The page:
In April 2002, Ch�vez was almost removed from office by a coup that was supported by a broad segment of the population, particularly the professional managers in the oil industry. Only a few months later, Ch�vez faced a strike organized by PDVSA management who sought to force Ch�vez out of office by removing his access to oil revenue. The strike, led by a coalition of labor unions, industrial magnates, and oil workers, sought to halt the activities of the PDVSA.

As a result, Venezuela ceased exporting its former daily average of 2,800,000 barrels (450,000 m�) of oil and oil derivatives. Shortages soon erupted throughout Venezuela and gasoline imports were soon required. Ch�vez responded by firing PDVSA's upper management and dismissing 18,000 skilled PDVSA engineers and other employees. Ch�vez justified this action by alleging their complicity in gross mismanagement and corruption in their handling of oil revenues, while opposition supporters of the fired workers stated that his actions were politically-motivated.

Ch�vez is also dealing aggressively with the foreign oil companies. In 2005, Venezuela's energy ministry gave private firms one year to eliminate 32 operating service agreements that governed mostly marginal fields accounting for about one-fifth of the country's production. None of the contracts were due to expire until 2012, at the earliest.

Since last year, the Venezuelan government sought to form state-controlled "mixed companies" with British Petroleum PLC, Exxon Mobil Corp., Chevron Corp., ConocoPhillips Co., Total SA and Statoil ASA to upgrade heavy crude in the Orinoco. Such joint ventures have already been formed in other parts of the country. These changes have been made as Ch�vez has systematically removed officials of PDVSA who are not entirely loyal to his socialist agenda.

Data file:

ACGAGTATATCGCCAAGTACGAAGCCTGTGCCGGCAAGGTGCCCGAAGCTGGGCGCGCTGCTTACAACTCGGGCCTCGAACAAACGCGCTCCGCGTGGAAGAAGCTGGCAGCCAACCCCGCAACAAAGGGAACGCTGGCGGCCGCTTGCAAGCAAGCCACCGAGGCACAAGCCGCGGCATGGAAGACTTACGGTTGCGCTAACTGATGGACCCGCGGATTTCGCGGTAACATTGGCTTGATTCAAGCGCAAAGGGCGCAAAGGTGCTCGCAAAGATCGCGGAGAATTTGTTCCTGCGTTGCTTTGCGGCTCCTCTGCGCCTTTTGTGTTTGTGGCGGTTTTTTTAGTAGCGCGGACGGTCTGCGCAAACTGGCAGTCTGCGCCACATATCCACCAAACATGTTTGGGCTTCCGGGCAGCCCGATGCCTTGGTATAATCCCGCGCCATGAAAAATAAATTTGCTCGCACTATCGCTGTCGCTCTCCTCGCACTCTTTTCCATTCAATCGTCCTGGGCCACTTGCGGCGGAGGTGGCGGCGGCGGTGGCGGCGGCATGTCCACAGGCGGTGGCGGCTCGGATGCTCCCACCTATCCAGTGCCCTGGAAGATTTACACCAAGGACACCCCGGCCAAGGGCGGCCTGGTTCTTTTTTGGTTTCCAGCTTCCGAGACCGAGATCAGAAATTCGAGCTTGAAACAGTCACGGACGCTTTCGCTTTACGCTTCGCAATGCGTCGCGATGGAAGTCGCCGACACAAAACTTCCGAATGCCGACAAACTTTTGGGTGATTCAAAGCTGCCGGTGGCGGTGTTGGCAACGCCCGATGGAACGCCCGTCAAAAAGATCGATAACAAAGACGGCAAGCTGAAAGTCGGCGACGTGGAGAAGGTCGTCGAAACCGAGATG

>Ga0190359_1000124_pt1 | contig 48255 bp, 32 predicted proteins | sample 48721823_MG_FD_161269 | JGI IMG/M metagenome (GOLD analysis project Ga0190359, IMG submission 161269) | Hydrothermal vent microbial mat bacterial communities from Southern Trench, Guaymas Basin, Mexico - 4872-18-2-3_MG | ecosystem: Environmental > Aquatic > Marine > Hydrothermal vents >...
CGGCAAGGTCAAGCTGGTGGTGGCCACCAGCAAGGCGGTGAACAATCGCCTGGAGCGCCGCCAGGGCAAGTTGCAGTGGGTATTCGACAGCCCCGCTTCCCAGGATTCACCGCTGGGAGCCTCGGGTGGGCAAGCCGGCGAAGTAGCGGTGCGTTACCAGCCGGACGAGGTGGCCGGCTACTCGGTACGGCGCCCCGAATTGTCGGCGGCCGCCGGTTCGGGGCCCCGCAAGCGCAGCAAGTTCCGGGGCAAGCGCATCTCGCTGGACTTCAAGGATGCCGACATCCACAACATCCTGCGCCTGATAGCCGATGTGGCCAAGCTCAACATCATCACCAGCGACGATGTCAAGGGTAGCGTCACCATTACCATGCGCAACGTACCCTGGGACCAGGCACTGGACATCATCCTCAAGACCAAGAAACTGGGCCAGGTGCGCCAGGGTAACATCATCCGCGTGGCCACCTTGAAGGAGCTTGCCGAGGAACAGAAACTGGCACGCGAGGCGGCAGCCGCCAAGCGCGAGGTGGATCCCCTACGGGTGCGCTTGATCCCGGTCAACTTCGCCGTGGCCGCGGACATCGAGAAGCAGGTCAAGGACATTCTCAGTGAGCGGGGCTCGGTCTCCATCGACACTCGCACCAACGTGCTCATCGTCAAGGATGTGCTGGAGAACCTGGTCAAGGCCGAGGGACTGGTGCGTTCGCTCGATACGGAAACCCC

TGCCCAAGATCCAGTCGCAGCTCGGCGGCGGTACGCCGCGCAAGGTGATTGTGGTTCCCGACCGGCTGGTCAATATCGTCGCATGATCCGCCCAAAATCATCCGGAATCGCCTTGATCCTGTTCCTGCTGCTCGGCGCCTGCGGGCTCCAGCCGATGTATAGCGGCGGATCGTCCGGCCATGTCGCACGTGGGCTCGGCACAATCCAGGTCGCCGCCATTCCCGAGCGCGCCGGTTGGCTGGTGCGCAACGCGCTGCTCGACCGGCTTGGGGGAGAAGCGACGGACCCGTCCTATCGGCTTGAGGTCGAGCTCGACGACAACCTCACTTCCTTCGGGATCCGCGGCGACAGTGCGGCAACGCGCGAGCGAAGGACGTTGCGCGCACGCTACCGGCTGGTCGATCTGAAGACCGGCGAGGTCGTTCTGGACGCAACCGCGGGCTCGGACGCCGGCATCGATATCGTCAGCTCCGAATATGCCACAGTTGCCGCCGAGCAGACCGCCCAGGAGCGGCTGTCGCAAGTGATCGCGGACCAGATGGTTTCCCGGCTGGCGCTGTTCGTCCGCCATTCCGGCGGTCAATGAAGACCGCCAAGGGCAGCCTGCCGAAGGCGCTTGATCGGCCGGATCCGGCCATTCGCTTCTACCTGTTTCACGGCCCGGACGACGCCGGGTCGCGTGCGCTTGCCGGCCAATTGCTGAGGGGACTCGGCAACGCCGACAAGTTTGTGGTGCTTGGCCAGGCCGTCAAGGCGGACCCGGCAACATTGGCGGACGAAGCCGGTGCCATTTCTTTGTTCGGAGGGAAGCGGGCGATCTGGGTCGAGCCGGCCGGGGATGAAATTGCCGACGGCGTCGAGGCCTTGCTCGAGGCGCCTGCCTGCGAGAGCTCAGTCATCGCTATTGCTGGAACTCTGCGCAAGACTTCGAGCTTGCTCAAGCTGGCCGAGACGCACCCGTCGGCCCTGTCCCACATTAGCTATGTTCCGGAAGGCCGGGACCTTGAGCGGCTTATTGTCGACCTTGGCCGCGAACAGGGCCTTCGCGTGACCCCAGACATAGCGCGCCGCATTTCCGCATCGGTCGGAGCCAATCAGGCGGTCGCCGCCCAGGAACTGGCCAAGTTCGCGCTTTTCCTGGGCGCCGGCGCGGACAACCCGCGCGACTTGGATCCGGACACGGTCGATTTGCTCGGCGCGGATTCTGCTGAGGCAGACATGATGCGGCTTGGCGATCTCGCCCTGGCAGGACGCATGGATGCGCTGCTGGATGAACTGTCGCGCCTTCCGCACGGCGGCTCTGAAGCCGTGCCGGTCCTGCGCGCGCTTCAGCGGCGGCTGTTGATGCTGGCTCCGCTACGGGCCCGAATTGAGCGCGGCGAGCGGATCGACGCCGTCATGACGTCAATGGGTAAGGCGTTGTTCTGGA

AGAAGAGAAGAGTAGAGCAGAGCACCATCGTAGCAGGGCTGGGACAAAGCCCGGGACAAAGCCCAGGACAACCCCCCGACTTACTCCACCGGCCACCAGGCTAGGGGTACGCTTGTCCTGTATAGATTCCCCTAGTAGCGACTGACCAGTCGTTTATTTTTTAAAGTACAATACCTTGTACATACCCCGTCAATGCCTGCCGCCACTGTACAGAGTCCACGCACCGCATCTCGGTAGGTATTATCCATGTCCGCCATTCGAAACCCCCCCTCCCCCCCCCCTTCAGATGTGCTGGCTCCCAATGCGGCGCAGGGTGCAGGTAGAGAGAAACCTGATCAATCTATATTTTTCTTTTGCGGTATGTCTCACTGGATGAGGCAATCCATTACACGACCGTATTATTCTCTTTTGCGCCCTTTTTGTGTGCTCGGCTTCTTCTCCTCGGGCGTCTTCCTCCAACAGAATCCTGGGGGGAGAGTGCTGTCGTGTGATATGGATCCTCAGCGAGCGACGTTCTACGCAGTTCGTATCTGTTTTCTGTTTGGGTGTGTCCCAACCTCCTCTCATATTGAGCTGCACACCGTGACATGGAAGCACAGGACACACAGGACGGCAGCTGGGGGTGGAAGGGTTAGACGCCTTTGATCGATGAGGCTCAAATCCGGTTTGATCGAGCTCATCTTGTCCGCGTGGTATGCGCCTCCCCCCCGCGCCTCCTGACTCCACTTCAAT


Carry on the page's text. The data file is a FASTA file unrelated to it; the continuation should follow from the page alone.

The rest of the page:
The key thing to understand about Ch�vez, however, is that he cares nothing about economic statistics or trade or even the ability of PDVSA to produce oil efficiently, the currency of modern politicians. His goal is power, the legacy of a life spent as a soldier and a political demagogue.

As Ch�vez said in a televised address after swearing in his new Cabinet in January: "We're moving toward a socialist republic of Venezuela, and that requires a deep reform of our national constitution� We are in an existential moment of Venezuelan life. We're heading toward socialism, and nothing and no one can prevent it."

Because of the fragile dynamic between Venezuela's government and the large proportion of the population who depend upon government subsidies for their subsistence, foreign investors would do well to consider whether, if given a choice between cutbacks in public spending and making foreign debt payments, Venezuela won't choose the former.

Venezuela's foreign debt only totals about $40 billion, including about $10 billion in short-term debt, but if confronted with a choice between staying in power and defaulting on his country's financial obligations to investors in the US, Europe and elsewhere, you should have no doubt that Ch�vez would immediately choose default - and would do so gladly.

When you add together the cost of rapidly rising public sector expenditures, support for Ch�vez allies in the region and around the world, weak oil prices and mounting operational and management problems at PDVSA, the financial outlook for Venezuela seems increasingly problematic. Then consider the action of Ecuadorian President Rafael Correa, who last month proposed a haircut of 60% on the country's foreign debt, an action taken with the advice and active encouragement of Hugo Ch�vez.

While it has been almost two decades since Venezuela insisted on a 50 percent debt reduction under Treasury Secretary Nicholas F. Brady's strategy for reducing third world debt, there should be no doubt that so long as Hugo Ch�vez remains in power, Venezuela's economic situation will continue to deteriorate. In that event, do not be surprised in a few months to see Ch�vez himself calling anew for foreign debt reduction to lighten the economic worries of his captive countrymen.

Questions? Comments? [email protected]